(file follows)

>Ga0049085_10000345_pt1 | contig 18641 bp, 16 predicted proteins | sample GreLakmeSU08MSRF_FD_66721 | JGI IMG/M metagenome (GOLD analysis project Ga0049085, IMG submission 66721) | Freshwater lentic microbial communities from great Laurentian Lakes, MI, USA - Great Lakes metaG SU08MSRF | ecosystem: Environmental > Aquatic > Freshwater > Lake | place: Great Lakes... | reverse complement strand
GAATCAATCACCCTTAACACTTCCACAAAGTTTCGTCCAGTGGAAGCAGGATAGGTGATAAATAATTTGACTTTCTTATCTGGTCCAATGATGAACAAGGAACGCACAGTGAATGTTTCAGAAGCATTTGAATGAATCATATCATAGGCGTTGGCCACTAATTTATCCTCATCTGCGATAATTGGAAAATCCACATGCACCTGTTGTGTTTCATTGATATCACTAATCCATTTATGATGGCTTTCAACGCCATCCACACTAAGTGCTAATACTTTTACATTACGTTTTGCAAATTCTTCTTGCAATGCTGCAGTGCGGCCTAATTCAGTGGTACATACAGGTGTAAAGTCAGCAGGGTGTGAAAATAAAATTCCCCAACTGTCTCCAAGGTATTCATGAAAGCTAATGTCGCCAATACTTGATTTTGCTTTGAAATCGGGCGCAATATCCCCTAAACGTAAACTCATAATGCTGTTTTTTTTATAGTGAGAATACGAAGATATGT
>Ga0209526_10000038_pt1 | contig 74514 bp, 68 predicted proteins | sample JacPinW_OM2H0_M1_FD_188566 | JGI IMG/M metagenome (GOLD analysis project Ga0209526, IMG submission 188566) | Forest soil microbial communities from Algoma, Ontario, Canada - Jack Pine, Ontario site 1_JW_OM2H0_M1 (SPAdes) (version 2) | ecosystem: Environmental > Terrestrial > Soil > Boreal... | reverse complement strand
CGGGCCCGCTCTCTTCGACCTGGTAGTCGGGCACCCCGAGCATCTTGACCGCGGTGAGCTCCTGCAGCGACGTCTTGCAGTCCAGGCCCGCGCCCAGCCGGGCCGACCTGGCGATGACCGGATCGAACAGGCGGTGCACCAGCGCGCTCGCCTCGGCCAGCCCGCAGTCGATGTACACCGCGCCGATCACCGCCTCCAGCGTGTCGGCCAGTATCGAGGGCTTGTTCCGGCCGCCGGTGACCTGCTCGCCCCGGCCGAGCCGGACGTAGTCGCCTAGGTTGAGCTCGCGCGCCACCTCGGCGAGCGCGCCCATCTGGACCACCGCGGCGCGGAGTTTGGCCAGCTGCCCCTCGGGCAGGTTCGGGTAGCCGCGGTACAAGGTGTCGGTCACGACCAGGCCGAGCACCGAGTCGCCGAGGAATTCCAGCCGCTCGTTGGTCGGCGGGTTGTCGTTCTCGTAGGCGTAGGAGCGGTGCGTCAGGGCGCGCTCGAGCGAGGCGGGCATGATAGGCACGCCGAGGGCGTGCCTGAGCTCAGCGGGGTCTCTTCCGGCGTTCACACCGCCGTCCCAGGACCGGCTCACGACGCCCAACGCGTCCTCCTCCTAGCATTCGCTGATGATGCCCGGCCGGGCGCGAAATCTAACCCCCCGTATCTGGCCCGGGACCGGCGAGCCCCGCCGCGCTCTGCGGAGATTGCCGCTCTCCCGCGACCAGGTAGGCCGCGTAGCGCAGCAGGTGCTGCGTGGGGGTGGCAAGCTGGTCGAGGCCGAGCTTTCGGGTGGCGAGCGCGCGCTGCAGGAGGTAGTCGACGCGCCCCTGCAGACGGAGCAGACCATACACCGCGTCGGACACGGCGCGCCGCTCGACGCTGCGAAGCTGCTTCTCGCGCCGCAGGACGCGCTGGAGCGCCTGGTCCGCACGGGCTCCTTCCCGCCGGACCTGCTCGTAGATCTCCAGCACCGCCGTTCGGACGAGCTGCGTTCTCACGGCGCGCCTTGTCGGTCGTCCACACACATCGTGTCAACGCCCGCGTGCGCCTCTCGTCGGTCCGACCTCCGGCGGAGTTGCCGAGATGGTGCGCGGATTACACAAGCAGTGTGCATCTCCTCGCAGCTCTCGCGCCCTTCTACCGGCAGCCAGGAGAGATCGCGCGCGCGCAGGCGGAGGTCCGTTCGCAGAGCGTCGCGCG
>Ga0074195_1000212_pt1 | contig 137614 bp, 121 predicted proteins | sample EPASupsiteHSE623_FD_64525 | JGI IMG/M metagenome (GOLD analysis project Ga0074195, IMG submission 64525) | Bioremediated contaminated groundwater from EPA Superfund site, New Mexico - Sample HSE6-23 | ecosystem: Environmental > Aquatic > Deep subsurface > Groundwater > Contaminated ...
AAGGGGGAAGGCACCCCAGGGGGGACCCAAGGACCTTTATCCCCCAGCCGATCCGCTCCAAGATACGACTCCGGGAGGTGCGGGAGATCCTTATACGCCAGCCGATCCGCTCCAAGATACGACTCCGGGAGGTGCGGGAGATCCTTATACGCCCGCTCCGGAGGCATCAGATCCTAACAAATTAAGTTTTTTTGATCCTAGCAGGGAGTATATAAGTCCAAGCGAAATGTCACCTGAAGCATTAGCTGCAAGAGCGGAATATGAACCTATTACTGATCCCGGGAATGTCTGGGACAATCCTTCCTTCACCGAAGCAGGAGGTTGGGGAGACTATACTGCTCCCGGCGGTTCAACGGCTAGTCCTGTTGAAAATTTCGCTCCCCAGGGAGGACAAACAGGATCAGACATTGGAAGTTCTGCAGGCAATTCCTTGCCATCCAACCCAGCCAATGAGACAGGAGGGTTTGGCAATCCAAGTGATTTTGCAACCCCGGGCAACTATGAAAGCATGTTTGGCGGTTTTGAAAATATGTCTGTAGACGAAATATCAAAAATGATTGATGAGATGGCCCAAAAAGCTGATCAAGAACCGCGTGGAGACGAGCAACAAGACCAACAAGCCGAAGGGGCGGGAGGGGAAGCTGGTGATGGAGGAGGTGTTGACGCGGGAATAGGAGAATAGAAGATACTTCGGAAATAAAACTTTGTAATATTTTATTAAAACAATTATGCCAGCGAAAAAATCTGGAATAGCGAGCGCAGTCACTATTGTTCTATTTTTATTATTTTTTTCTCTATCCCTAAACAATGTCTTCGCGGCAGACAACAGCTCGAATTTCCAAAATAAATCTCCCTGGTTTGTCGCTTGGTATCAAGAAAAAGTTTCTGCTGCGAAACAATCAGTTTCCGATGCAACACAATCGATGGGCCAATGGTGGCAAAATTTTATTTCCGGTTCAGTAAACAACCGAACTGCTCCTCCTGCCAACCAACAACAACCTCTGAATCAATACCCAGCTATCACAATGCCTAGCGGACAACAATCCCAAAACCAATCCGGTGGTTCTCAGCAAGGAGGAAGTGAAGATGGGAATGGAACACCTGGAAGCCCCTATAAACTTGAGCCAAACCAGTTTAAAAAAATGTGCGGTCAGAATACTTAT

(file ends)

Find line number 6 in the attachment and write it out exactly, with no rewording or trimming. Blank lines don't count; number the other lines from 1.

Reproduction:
AAGGGGGAAGGCACCCCAGGGGGGACCCAAGGACCTTTATCCCCCAGCCGATCCGCTCCAAGATACGACTCCGGGAGGTGCGGGAGATCCTTATACGCCAGCCGATCCGCTCCAAGATACGACTCCGGGAGGTGCGGGAGATCCTTATACGCCCGCTCCGGAGGCATCAGATCCTAACAAATTAAGTTTTTTTGATCCTAGCAGGGAGTATATAAGTCCAAGCGAAATGTCACCTGAAGCATTAGCTGCAAGAGCGGAATATGAACCTATTACTGATCCCGGGAATGTCTGGGACAATCCTTCCTTCACCGAAGCAGGAGGTTGGGGAGACTATACTGCTCCCGGCGGTTCAACGGCTAGTCCTGTTGAAAATTTCGCTCCCCAGGGAGGACAAACAGGATCAGACATTGGAAGTTCTGCAGGCAATTCCTTGCCATCCAACCCAGCCAATGAGACAGGAGGGTTTGGCAATCCAAGTGATTTTGCAACCCCGGGCAACTATGAAAGCATGTTTGGCGGTTTTGAAAATATGTCTGTAGACGAAATATCAAAAATGATTGATGAGATGGCCCAAAAAGCTGATCAAGAACCGCGTGGAGACGAGCAACAAGACCAACAAGCCGAAGGGGCGGGAGGGGAAGCTGGTGATGGAGGAGGTGTTGACGCGGGAATAGGAGAATAGAAGATACTTCGGAAATAAAACTTTGTAATATTTTATTAAAACAATTATGCCAGCGAAAAAATCTGGAATAGCGAGCGCAGTCACTATTGTTCTATTTTTATTATTTTTTTCTCTATCCCTAAACAATGTCTTCGCGGCAGACAACAGCTCGAATTTCCAAAATAAATCTCCCTGGTTTGTCGCTTGGTATCAAGAAAAAGTTTCTGCTGCGAAACAATCAGTTTCCGATGCAACACAATCGATGGGCCAATGGTGGCAAAATTTTATTTCCGGTTCAGTAAACAACCGAACTGCTCCTCCTGCCAACCAACAACAACCTCTGAATCAATACCCAGCTATCACAATGCCTAGCGGACAACAATCCCAAAACCAATCCGGTGGTTCTCAGCAAGGAGGAAGTGAAGATGGGAATGGAACACCTGGAAGCCCCTATAAACTTGAGCCAAACCAGTTTAAAAAAATGTGCGGTCAGAATACTTAT